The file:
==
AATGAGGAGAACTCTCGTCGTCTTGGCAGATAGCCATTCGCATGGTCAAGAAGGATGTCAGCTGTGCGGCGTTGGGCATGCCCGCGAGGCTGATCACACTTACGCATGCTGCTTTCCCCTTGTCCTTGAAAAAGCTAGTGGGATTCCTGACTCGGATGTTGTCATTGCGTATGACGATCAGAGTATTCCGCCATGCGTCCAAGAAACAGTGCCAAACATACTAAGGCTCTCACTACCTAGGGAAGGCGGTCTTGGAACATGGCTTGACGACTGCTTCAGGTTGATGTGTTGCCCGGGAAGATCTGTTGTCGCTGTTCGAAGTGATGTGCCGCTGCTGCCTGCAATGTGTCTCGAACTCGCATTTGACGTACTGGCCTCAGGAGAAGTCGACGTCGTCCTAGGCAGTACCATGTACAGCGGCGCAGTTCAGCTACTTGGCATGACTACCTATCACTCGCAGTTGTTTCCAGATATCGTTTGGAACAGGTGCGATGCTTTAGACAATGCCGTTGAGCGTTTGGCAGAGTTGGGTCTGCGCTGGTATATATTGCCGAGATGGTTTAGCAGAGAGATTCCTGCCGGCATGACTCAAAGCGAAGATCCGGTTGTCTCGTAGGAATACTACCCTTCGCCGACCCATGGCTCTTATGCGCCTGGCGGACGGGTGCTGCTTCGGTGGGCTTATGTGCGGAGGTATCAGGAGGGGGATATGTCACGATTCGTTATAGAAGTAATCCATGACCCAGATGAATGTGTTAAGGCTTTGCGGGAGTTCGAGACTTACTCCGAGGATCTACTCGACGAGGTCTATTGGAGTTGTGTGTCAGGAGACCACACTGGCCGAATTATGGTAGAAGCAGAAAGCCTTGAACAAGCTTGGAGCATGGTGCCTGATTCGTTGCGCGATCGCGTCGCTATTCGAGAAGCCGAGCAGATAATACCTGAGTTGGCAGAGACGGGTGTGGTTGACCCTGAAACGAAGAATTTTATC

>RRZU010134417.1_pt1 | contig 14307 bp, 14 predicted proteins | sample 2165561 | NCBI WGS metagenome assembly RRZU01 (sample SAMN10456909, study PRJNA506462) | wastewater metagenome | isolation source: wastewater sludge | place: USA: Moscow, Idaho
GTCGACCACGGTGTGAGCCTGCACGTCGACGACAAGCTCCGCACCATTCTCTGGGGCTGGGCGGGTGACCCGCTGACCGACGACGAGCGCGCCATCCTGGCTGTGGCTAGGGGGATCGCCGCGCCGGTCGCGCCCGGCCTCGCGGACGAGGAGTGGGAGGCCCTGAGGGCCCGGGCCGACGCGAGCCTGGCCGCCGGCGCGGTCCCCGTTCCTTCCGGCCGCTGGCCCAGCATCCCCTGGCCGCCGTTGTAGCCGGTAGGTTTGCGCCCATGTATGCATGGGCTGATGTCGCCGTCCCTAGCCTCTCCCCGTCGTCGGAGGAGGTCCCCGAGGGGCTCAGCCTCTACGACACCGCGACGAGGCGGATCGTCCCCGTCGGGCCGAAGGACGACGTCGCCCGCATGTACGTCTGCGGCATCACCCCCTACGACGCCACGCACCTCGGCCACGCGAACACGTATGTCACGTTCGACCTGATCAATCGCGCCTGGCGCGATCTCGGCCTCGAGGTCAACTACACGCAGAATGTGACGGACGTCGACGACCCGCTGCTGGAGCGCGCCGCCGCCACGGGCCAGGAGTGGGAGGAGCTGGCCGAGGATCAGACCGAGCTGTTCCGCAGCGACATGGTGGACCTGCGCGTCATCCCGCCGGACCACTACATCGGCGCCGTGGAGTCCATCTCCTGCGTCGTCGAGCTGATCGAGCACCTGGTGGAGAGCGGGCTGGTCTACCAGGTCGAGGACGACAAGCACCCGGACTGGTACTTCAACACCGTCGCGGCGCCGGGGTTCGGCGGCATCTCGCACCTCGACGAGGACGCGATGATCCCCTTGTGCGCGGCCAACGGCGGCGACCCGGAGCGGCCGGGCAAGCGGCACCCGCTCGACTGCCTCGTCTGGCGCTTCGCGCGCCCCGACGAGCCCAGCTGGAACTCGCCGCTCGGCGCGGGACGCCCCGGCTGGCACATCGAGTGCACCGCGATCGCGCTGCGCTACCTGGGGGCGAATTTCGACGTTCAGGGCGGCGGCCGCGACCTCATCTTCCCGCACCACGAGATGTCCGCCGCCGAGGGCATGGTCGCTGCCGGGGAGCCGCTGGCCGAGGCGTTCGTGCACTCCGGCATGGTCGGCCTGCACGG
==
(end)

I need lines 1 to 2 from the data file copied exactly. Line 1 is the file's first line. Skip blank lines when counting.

AATGAGGAGAACTCTCGTCGTCTTGGCAGATAGCCATTCGCATGGTCAAGAAGGATGTCAGCTGTGCGGCGTTGGGCATGCCCGCGAGGCTGATCACACTTACGCATGCTGCTTTCCCCTTGTCCTTGAAAAAGCTAGTGGGATTCCTGACTCGGATGTTGTCATTGCGTATGACGATCAGAGTATTCCGCCATGCGTCCAAGAAACAGTGCCAAACATACTAAGGCTCTCACTACCTAGGGAAGGCGGTCTTGGAACATGGCTTGACGACTGCTTCAGGTTGATGTGTTGCCCGGGAAGATCTGTTGTCGCTGTTCGAAGTGATGTGCCGCTGCTGCCTGCAATGTGTCTCGAACTCGCATTTGACGTACTGGCCTCAGGAGAAGTCGACGTCGTCCTAGGCAGTACCATGTACAGCGGCGCAGTTCAGCTACTTGGCATGACTACCTATCACTCGCAGTTGTTTCCAGATATCGTTTGGAACAGGTGCGATGCTTTAGACAATGCCGTTGAGCGTTTGGCAGAGTTGGGTCTGCGCTGGTATATATTGCCGAGATGGTTTAGCAGAGAGATTCCTGCCGGCATGACTCAAAGCGAAGATCCGGTTGTCTCGTAGGAATACTACCCTTCGCCGACCCATGGCTCTTATGCGCCTGGCGGACGGGTGCTGCTTCGGTGGGCTTATGTGCGGAGGTATCAGGAGGGGGATATGTCACGATTCGTTATAGAAGTAATCCATGACCCAGATGAATGTGTTAAGGCTTTGCGGGAGTTCGAGACTTACTCCGAGGATCTACTCGACGAGGTCTATTGGAGTTGTGTGTCAGGAGACCACACTGGCCGAATTATGGTAGAAGCAGAAAGCCTTGAACAAGCTTGGAGCATGGTGCCTGATTCGTTGCGCGATCGCGTCGCTATTCGAGAAGCCGAGCAGATAATACCTGAGTTGGCAGAGACGGGTGTGGTTGACCCTGAAACGAAGAATTTTATC

>RRZU010134417.1_pt1 | contig 14307 bp, 14 predicted proteins | sample 2165561 | NCBI WGS metagenome assembly RRZU01 (sample SAMN10456909, study PRJNA506462) | wastewater metagenome | isolation source: wastewater sludge | place: USA: Moscow, Idaho